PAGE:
Navratri – The Festival Of The Destruction Of Evil

Navratri – The Festival Of The Destruction Of Evil

16 Oct 2018 | 3 min Read

Revati Narayanswamy

Author | 53 Articles

Navratri which literally means ‘nine nights’ is a Hindu festival celebrated in the months of September or October. The festival is observed differently across the Indian subcontinent as per the various cultures that the country has. The underlying message is same throughout all the cultures – ‘Victory of good over the evil.’ On a spiritual level, it also means killing the demons within ourselves and leading a peaceful life.

In the Eastern and North eastern states, Durga Puja is celebrated during Navratri in the honour of goddess Durga, who battled the Buffalo demon and restored Dharma. In the northern and western states, the festival is synonymous with “Rama Lila” and Dussehra that celebrates the battle and victory of Lord Rama over the demon king Ravana. In southern states, the victory of different goddesses, of Rama or Saraswati is celebrated.

 

Being a Tamilian by birth, I have always enjoyed Navratri. In our culture, the festival is adorned with ‘Kolu’ or ‘Bommai Kolu’. It is the display of dolls and figurines in a step like formation called ‘Padi’. Bommai literally means dolls. These dolls are made of clay by rural artisans and are painted with the brightest colours. Every ‘Padi’ or step narrates a story. The themes generally consist of Gods and goddesses. Wedding themes, wherein a full wedding dolls is also very common.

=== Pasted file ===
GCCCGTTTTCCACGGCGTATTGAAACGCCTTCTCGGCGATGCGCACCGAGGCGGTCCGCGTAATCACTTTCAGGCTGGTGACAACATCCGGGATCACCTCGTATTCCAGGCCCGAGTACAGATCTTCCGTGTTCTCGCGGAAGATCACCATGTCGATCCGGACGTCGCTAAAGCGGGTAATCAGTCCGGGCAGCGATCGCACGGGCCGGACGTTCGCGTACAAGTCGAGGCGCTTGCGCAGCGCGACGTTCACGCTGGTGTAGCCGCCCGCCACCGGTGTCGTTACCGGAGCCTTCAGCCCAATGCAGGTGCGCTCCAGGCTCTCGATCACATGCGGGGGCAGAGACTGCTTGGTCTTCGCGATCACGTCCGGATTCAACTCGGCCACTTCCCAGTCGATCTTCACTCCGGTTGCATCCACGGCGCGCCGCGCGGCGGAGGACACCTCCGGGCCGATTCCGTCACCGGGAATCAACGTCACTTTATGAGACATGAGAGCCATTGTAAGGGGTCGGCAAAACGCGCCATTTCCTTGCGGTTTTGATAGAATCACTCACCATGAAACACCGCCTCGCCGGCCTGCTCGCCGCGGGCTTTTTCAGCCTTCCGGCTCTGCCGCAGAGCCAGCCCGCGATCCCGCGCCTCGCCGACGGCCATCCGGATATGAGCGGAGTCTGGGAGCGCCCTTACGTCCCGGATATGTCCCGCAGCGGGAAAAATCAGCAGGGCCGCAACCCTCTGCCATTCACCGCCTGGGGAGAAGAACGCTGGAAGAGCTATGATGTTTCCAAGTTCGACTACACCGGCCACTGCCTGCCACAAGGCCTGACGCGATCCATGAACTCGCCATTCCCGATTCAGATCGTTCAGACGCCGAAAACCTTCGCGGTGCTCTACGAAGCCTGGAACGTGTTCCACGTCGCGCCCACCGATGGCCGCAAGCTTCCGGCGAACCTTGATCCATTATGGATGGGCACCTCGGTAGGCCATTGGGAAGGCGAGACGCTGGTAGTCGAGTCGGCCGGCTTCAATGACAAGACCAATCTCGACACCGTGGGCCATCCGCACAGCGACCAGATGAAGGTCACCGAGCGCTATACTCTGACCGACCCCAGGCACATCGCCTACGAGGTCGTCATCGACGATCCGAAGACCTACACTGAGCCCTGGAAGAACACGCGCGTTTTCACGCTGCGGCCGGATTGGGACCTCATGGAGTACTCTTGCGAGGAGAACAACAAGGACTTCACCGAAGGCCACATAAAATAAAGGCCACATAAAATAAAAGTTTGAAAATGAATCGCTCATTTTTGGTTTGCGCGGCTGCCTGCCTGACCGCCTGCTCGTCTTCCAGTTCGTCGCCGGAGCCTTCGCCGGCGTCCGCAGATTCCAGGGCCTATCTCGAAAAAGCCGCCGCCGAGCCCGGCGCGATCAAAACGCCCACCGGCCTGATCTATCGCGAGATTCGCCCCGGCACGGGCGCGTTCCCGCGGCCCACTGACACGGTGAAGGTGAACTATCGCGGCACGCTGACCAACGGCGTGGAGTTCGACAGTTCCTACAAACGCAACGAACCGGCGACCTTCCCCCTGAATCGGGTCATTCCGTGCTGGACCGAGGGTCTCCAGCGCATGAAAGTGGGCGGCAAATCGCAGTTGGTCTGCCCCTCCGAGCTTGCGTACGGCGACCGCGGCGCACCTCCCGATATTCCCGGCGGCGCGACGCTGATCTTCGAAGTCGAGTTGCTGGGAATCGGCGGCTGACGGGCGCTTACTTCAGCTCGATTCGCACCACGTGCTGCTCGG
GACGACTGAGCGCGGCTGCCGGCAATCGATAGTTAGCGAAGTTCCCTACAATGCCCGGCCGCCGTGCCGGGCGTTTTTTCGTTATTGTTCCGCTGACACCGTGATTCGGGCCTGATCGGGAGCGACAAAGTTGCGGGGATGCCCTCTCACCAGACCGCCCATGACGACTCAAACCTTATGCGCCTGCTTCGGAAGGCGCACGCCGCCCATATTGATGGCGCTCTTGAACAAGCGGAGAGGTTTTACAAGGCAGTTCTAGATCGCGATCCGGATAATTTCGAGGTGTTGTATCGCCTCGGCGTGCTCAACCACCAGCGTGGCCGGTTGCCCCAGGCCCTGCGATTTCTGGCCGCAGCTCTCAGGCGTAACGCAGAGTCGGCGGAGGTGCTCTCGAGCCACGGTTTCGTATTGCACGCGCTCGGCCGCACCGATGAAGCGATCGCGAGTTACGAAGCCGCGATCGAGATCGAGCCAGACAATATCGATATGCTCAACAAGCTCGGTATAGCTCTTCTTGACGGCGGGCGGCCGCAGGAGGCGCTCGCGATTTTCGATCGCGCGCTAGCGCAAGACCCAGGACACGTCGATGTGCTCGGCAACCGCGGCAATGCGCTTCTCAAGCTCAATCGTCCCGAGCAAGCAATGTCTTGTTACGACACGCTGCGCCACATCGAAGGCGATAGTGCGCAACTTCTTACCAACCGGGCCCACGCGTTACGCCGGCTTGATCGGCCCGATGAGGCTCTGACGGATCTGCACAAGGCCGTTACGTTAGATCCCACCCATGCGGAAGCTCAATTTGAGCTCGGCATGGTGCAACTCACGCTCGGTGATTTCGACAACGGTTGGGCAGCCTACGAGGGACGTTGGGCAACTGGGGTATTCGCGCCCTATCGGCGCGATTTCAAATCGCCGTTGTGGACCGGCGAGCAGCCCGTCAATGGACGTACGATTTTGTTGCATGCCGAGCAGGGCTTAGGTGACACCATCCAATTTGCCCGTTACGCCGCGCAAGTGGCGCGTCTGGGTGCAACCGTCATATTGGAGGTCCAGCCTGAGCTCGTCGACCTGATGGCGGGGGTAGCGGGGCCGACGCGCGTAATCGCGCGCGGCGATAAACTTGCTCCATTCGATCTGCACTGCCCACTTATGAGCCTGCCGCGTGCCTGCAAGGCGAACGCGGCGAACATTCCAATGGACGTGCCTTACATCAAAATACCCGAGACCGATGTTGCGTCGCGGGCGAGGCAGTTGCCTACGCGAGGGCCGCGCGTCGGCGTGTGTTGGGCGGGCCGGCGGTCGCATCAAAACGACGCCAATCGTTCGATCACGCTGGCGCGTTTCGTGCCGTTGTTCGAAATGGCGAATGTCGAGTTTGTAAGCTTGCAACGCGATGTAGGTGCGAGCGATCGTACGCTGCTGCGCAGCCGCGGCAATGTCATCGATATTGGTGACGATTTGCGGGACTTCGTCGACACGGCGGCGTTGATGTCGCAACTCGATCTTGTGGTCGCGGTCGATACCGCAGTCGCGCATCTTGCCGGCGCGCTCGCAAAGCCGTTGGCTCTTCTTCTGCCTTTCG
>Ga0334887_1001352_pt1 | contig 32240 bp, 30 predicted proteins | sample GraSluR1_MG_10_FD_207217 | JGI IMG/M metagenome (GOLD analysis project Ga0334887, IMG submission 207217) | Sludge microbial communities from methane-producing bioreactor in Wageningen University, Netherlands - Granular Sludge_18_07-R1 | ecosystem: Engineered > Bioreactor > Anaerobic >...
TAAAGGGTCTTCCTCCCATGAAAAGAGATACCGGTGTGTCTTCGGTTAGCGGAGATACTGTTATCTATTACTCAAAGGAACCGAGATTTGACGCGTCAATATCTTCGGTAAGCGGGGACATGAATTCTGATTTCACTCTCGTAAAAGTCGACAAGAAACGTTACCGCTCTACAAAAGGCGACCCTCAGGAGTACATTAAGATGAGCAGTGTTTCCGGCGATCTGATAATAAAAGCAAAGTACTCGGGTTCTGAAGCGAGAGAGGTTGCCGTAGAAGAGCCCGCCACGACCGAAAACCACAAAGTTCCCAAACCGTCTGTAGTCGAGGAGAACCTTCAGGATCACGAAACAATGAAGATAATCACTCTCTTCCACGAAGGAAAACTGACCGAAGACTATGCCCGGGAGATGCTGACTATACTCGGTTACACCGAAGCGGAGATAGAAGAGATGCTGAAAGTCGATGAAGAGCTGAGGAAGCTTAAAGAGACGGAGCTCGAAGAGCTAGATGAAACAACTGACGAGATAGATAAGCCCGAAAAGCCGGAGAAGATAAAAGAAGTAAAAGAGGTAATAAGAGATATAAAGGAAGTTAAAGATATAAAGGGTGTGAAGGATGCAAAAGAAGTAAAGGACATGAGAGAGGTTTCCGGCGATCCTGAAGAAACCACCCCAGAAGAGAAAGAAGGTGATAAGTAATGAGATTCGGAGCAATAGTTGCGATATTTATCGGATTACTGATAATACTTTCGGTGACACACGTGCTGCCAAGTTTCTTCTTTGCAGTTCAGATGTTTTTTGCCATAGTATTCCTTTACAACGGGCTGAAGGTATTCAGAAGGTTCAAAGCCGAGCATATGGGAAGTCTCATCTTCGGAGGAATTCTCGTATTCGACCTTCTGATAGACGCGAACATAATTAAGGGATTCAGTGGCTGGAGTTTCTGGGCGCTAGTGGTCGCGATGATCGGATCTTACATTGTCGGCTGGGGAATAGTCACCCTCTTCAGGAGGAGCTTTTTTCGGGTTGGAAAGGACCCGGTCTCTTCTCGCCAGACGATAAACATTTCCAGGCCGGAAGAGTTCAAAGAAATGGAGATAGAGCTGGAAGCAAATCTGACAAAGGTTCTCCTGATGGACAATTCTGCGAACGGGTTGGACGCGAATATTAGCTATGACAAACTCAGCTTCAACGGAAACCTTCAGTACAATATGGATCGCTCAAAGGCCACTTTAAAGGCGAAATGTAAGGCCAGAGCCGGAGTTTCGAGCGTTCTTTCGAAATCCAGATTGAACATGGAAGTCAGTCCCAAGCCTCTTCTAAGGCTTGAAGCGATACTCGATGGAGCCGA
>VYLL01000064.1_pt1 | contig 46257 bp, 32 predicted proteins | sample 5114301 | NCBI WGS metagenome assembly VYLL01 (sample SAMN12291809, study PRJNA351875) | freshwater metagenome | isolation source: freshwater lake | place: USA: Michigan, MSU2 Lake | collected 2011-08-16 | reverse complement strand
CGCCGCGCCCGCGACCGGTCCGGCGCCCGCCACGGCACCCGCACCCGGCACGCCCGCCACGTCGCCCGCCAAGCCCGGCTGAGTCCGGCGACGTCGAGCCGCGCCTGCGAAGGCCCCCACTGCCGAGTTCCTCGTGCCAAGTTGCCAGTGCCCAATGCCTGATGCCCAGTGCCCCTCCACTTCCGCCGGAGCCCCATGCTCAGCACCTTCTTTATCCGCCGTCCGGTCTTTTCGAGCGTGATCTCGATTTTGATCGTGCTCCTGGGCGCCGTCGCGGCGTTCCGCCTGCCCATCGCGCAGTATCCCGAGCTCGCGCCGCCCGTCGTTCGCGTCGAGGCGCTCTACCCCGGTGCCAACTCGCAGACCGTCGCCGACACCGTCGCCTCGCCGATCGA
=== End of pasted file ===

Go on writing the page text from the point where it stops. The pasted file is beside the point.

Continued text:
Families visit each other’s houses during these nine days and savour the delicious food items prepared for the festival. I love the excitement that this festival brings about and now, I’m passing on the same to Riaan. I took him to various relatives’ houses this year and he was thrilled to see such a beautiful sight. I am sure that a part of him wanted to create a havoc but, he held back.

In my family, the Kolu has been carried forward through generations and it’s a lovely heritage that has been passed. On the final day, that is on Dussera, one of the dolls is symbolically put to sleep and the ‘Kalasa’ is moved toward the north to mark the end of the festival. Prayers are offered and the Kolu is dismantled and stored safely for the next year. A lot of people keep adding new dolls to their collection every year.

 

All in all, a lovely festival which brings a lot of positivity.

Do you have any pictures of your homes Kolu? Do share them with us.

 

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Disclaimer: All photographs in this article are original and belong to the author. Reproducing them in any form without the permission of the author will not be allowed.

 

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